Demand Increased Protections for Temporary Workers

workplace safety

Target: David Michaels, United States Assistant Secretary of Labor for Occupational Health and Safety

Goal: Enforce stricter penalties for employer health and safety violations to reduce the incidence of serious injuries and exploitation of temporary employees

A temporary sugar plant employee lost his life in early July, buried alive in sugar as he attempted to break up clumps. Less than two weeks earlier the company, CSC Sugar, removed a safety screen meant to prevent such horrific accidents. According to news outlet ProPublica a supervisor at the plant was concerned that the safety device was slowing down production. Such tragedies expose the many dangers facing temporary workers, who often receive little or no training despite being asked to perform hi-risk and technical tasks. The sector has seen tremendous growth since the start of the recession as companies look to cut costs at the expense of training, pay, benefits and safety precautions.

The U.S. maintains the Occupational Safety and Health Administration (OSHA) to ensure employers, including temporary staffing agencies, keep their workers safe. Many temp workers are immigrants and non-English speakers, and companies face minimal consequences even in instances of obvious neglect such as the CSC Sugar tragedy. Following an investigation, CSC Sugar was not found to be “willfully in violation” of safety laws. Although staff removed the safety screen, and although the company had been fined in the past for failing to train its temp workers, ProPublica reports the company received a reduced penalty of just $18,098.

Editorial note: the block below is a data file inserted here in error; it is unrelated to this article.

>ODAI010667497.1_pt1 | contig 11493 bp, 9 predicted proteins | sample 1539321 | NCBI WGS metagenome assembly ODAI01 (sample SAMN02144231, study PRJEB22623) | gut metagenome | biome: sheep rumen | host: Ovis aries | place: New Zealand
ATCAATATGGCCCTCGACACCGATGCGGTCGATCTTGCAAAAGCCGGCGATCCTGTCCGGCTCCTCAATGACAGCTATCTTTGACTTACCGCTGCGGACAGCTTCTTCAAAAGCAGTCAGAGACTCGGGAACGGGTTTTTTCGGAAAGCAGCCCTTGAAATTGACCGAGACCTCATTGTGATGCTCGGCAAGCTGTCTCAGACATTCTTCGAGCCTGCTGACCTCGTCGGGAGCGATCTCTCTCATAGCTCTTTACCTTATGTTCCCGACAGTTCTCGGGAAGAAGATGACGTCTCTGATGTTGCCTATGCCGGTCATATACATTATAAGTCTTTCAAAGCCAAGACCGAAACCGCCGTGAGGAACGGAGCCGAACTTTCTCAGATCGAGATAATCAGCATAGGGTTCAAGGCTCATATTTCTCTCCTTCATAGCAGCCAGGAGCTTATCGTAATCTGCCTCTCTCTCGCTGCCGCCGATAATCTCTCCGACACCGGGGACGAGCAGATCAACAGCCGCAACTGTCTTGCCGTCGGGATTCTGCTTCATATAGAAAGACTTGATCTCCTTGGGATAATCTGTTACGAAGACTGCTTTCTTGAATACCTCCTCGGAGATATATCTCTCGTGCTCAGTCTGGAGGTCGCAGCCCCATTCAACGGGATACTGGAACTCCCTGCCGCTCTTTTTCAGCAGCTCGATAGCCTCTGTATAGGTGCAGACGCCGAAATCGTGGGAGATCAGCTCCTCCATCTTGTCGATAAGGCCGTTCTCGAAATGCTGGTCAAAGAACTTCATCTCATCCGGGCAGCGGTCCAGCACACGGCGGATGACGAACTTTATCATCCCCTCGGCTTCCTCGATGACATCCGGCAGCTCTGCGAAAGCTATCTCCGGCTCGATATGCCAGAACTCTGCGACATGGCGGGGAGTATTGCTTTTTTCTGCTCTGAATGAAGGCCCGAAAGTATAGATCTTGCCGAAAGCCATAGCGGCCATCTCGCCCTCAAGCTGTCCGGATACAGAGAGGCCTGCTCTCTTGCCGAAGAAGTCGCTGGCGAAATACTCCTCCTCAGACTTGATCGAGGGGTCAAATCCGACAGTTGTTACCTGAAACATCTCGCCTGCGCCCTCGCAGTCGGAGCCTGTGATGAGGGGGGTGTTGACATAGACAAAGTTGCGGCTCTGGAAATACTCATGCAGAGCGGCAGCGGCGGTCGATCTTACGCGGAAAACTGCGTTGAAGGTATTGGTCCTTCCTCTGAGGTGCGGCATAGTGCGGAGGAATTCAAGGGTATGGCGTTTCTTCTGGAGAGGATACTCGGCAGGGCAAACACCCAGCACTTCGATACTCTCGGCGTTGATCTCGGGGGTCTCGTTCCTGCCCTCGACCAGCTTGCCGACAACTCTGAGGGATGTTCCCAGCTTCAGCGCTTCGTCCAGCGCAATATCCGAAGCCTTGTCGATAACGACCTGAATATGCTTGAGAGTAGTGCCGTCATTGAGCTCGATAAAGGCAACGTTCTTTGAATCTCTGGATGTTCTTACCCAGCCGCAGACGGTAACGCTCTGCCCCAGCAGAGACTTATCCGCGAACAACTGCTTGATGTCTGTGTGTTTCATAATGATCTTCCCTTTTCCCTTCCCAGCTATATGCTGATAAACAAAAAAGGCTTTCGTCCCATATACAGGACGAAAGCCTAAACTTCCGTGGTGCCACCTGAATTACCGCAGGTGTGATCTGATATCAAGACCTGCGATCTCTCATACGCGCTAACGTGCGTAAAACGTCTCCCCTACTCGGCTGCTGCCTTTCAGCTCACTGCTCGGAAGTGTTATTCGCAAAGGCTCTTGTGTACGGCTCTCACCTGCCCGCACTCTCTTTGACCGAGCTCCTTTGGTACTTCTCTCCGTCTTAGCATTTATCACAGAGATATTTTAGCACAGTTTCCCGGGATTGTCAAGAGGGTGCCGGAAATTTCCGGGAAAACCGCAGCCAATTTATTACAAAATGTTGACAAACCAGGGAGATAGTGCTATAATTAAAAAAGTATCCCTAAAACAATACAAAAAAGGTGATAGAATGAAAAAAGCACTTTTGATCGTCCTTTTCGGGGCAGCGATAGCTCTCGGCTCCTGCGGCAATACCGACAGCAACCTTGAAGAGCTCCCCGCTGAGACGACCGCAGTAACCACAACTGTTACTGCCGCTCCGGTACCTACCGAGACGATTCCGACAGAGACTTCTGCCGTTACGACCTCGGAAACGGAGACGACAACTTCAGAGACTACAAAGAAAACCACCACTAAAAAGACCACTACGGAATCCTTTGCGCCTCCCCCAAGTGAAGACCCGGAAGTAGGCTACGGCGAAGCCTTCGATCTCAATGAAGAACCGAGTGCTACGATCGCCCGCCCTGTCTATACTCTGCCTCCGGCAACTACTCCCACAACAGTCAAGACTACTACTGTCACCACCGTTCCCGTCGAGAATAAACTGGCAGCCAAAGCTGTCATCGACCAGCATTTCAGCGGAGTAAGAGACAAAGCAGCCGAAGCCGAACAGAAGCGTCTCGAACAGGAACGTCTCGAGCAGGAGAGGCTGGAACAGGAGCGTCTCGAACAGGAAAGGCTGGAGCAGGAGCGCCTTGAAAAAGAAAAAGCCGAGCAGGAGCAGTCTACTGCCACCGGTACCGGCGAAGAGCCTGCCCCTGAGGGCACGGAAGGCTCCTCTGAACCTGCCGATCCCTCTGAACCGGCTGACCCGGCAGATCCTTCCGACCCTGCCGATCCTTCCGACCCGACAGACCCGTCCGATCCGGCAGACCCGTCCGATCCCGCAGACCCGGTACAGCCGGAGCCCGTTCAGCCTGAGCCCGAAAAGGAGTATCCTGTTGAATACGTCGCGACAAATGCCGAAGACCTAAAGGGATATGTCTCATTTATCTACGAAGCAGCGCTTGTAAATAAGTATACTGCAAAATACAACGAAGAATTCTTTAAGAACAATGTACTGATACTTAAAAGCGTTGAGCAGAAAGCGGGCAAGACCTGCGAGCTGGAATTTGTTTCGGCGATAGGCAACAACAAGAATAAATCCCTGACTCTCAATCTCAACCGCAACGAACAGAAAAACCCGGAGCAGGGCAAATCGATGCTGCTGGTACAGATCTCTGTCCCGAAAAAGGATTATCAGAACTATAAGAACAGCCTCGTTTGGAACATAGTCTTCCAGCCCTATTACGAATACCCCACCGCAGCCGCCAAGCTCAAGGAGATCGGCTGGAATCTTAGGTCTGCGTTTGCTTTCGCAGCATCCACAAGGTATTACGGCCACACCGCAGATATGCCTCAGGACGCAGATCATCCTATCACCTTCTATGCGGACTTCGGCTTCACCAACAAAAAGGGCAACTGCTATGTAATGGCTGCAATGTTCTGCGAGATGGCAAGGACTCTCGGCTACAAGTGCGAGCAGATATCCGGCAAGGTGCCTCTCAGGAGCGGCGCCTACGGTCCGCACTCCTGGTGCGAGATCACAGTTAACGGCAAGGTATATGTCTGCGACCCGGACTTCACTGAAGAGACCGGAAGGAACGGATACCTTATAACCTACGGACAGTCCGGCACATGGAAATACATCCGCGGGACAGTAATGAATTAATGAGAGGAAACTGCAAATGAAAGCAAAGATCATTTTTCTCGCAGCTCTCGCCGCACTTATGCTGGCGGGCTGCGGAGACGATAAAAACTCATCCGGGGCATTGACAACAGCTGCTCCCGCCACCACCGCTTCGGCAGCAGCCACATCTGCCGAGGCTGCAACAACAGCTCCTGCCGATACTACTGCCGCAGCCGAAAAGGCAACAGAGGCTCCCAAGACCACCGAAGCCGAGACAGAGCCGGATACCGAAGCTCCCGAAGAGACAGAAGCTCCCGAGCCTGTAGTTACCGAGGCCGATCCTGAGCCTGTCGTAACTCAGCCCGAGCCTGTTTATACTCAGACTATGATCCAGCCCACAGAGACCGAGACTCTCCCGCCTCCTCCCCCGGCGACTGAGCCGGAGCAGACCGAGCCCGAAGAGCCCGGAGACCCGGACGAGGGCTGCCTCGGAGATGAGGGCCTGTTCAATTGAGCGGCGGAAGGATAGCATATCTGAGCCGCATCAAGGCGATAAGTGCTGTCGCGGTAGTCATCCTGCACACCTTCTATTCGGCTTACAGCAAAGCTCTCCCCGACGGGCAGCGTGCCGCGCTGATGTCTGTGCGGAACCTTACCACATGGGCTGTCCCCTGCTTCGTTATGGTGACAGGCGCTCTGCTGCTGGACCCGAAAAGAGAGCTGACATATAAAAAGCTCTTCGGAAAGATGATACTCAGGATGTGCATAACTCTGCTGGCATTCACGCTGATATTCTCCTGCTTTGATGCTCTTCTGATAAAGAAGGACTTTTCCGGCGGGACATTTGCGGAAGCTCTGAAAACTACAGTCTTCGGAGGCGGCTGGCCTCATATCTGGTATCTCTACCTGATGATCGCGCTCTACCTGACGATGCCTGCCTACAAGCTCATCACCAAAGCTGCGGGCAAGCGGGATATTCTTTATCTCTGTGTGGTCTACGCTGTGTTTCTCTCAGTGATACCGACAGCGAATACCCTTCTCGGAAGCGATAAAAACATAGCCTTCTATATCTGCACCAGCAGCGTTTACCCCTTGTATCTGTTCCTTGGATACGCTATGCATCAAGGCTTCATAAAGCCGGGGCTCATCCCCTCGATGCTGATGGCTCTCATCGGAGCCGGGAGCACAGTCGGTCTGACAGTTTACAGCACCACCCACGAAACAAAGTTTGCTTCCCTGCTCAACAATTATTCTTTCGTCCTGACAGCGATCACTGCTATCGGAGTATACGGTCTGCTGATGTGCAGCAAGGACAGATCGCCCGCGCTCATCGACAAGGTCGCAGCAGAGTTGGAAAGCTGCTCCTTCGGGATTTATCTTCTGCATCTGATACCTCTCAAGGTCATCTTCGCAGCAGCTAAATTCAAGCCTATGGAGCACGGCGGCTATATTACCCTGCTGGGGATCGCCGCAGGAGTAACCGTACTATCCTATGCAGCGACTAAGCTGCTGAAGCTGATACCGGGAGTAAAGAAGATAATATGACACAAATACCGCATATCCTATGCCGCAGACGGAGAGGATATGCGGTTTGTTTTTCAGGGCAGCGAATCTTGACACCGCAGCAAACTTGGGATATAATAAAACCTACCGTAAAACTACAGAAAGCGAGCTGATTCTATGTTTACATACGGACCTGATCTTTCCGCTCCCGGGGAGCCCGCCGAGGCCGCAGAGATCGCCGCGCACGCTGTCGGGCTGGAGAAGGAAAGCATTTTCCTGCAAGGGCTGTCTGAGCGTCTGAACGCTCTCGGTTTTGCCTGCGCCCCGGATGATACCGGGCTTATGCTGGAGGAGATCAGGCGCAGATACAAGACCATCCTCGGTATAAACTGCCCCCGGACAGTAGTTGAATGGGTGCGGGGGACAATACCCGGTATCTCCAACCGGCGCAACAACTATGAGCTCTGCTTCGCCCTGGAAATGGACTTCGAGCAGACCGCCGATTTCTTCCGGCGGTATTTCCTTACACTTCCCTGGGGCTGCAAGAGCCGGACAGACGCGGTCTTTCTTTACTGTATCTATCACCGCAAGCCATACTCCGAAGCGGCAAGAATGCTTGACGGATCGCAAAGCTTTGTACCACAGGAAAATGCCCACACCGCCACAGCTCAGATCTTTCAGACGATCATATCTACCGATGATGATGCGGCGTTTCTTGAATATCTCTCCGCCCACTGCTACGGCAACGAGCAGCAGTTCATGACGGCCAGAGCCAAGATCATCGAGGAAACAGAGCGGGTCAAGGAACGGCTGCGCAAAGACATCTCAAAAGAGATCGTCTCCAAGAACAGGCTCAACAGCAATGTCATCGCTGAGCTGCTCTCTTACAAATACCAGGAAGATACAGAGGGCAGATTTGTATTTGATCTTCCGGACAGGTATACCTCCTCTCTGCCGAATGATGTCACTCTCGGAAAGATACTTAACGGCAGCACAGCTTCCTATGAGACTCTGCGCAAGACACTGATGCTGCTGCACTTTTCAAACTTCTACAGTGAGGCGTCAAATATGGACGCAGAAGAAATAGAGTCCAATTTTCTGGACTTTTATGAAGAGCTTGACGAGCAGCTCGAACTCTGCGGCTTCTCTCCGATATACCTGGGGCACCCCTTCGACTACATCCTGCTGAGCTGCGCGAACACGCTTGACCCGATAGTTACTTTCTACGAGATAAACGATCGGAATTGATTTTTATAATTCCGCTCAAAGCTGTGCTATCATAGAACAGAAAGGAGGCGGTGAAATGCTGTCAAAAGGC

Without the threat of real consequences companies like CSC Sugar will continue to exploit temp workers as a cheap, disposable source of labor without ensuring their safety or even their readiness for work. Demand that OSHA focus its efforts on enforcing existing safety laws in the workplace, including training requirements, and on enforcing stricter penalties for employer violations.


Dear Assistant Secretary Michaels,

The recent death of Janio Salinas in the CSC Sugar tragedy was, unfortunately, not an isolated incident. As you are well aware the last few years have seen an increase in injuries among temporary workers. Senator Robert Casey, who heads the Senate’s workplace safety subcommittee, has written to you to express his deep concerns: “While I appreciate that OSHA has limited jurisdiction in prosecuting workplace accidents, the growing number of accidents and fatalities involving temporary workers is clearly unacceptable.”

Senator Casey has also expressed concerns about “possible regulatory or legislative impediments to OSHA’s ability to ensure safe and healthful workplaces for temporary workers.” For example, ProPublica notes that the Protecting America’s Workers Act has been brought before congress each year since 2004 but has never once made it to a vote.

Recent efforts to educate employers about their responsibilities are admirable, but without enforcement such initiatives do little to protect workers. Many employers are well aware of their responsibilities but see no reason to comply. I urge you to focus your energies on the enforcement of existing workplace health and safety laws, and to push for stricter penalties to help reduce the number of temporary workers injured, exploited and killed on the job.


[Your Name Here]

Photo credit: Compliance and Safety LLC via Wikimedia Commons

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